birth. Hoeke has found the ductus collapsed without obliteration
in sweral instances among older children.
Richter says that, the ductus venosus passes through the fissure
bctween the Spigelian lobe and the left lobe of the liver, from the
juncture of the umbilical vein with the left branch of the portal
vein, to the left branch of the hepatic vein immediately before it
empties into the inferior vena cava. During the first week of
life the ductus can be injected, and shows a lumen of 1 to 2 mm.
in diameter. Closure begins at the portal end of the ductus
at the end of the first, or during the second week. By the fourth
to the sixth week it is completely obliterated except for a small
pit a t the hepatic end. Although the lumen is obliterated, one
often finds endothelial-lined spaces filled with blood in the connective tissue filling the original lumen, and shoots of vessels
grown through the original vessel wall into the connective tissue
of the lumen and supplying it. In the process of closure the
incompletely obliterated lumen is in part distended with thrombi
which are in process of being replaced by a proliferating network
of fibers. In some instances openings of the lumen of the ductus
may occur, and even communications with portal branches,
which may form a basis for later communication between the
portal vein and the vena cava in cases of cirrhosis of the liver.
The first paired vessels of human embryos (according t o Prentiss) are formed as longitudinal anastomoses of capillary networks which originate first in the angioblast of the yolk-sac anti
chorion. In embryos of 1.3 mm. umbilical veins from the ehorion,
fused in the body-stalk and separating to pass forward in the
somatopleure on either side to the paired tubular heart, are
already formed. At 2.5 mm. a longitudinal fusion of the paired
heart has occurred, and numerous tributary veins from the
yolk sac, united into a single vessel on either side, join the umbilical veins to empty into the sinus venosus, one of the three
primitive dilatations of the heart tube, at its base. At 4.2 min.
the umbilical vein on either side has been joined by the common
cardinal vein, the resultant trunk entering the sinus laterally.
At this stage the liver diverticulum has grown out ventrally from
the foregut cranial to the wall of the yolk-sac, and is beginning
to grow into the walls of the vitelline veins, producing minute
isolated islands of liver cells surrounded by the vitelline sinusoids.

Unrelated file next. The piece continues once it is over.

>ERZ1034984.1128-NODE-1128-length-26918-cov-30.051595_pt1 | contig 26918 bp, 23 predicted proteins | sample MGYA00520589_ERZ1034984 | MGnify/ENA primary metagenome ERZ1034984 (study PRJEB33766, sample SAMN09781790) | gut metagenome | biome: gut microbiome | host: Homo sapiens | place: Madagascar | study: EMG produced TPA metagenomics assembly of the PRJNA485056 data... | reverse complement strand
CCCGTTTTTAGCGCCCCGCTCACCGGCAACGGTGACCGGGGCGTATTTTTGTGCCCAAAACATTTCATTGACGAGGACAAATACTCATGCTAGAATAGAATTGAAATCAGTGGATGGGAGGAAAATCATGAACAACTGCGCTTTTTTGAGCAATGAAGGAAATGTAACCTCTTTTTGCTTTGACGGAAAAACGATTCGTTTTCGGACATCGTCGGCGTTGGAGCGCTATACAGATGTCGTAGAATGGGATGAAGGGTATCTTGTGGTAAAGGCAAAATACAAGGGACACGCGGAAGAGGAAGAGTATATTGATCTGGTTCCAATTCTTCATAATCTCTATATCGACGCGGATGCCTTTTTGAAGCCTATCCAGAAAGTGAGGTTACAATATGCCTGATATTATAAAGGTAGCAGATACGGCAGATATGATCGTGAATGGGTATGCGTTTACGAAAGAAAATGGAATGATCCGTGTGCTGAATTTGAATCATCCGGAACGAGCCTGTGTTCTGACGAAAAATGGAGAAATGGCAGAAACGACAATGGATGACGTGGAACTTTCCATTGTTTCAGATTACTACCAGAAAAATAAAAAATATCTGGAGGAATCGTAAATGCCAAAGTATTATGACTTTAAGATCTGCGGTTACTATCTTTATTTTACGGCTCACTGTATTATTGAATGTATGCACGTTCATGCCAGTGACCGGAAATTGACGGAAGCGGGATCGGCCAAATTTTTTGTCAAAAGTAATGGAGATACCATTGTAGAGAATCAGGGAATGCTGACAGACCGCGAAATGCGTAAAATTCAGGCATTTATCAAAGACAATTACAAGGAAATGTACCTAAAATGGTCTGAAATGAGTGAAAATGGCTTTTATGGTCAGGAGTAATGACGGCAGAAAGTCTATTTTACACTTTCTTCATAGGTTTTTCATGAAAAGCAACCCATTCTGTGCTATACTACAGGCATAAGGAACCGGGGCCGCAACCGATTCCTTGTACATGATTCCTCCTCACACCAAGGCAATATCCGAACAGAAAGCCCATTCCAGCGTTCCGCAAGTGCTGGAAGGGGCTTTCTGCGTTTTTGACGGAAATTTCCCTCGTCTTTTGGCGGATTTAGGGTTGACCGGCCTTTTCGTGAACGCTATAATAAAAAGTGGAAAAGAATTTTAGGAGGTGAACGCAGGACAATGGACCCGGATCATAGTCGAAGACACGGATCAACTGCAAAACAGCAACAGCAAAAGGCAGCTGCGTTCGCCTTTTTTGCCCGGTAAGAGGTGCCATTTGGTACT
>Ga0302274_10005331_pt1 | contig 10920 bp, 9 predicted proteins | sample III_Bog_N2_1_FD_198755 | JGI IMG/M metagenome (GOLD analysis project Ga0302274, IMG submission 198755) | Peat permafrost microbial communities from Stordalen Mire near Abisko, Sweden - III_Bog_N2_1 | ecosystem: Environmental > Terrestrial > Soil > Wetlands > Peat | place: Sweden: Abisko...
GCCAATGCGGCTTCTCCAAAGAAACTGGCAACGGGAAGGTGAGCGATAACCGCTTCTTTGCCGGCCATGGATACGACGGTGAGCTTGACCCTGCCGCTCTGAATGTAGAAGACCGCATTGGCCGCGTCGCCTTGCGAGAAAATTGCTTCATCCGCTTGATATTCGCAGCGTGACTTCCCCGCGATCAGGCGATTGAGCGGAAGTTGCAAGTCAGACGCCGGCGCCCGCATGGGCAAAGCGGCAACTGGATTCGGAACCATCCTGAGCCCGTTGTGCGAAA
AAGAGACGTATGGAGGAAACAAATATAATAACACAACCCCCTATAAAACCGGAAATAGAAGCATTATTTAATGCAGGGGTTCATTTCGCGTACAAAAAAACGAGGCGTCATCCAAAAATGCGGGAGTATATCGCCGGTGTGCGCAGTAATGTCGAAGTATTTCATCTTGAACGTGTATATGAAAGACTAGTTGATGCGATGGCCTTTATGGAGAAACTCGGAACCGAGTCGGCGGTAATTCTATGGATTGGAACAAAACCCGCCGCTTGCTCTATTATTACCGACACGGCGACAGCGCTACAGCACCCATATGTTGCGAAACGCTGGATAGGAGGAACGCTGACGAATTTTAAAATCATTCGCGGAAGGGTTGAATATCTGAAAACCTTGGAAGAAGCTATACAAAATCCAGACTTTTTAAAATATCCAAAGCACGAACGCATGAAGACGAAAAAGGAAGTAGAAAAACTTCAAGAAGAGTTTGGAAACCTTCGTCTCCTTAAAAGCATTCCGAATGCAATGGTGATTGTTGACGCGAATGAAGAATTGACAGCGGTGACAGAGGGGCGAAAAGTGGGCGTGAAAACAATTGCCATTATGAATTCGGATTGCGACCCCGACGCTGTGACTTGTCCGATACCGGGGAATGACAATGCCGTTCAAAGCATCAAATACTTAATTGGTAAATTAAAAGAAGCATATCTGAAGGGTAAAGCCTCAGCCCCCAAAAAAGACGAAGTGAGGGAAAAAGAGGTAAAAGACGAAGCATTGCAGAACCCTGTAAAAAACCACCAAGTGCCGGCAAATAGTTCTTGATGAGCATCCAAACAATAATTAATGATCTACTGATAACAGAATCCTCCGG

Between the liver diverticulum and the yolk sac three transverse
anastomoses between the vitelline veins, one dorsal and two ventral to the primitive gut, arise. Shortly after this an oblique
venous passage is opened up among the islands of liver cells,
T H E A N l T O J l I C h L RECORD, YOL.
25, NO. 4
passing from the juncture of the left vitelline and umbilical vein
(for the latter has now approached and tapped the former on
each side) forward to the point of entry of the right vitelline
vein into the sinus venosus. This secondary formation and short
cut for the main bulk of the placental blood, which now enters
largely through the left umbilical vein (the proximal end of this
vessel and its union with the sinus venosus disappearing), becomes
tlhe ductus venosus. The vitelline veins distal .to the liver,
through the atrophy of the parts of the two venous rings encircling
the gut and the growth of others, come t o form the portal vein
of the adult.
The present study is based on a survey of material rcmovcd at,
fifty consecutive postmortem examinatioiis at the Mayo Clinic.
I n one case, that of a still-born child at full term (case X400979)
the ductus venoms was completely patent, although the first
signs of closure were evident. There was a sharp line of demarcation between the intima of the umbilical vein and that of the
ductus, the two being of notably different shades of color. The
circumference of the ductus at the end adjoining the portal vein
was much less than that a t the end adjoining the left hepatic
vein, 7 mm. as compared with 12 nim. The circumference of the
left branch of the portal vein a t its point, of union with the urnbilical vein was only 3.5 mm.-a fact which would lead one to
suspect that twice as much of the umbilical blood flowed through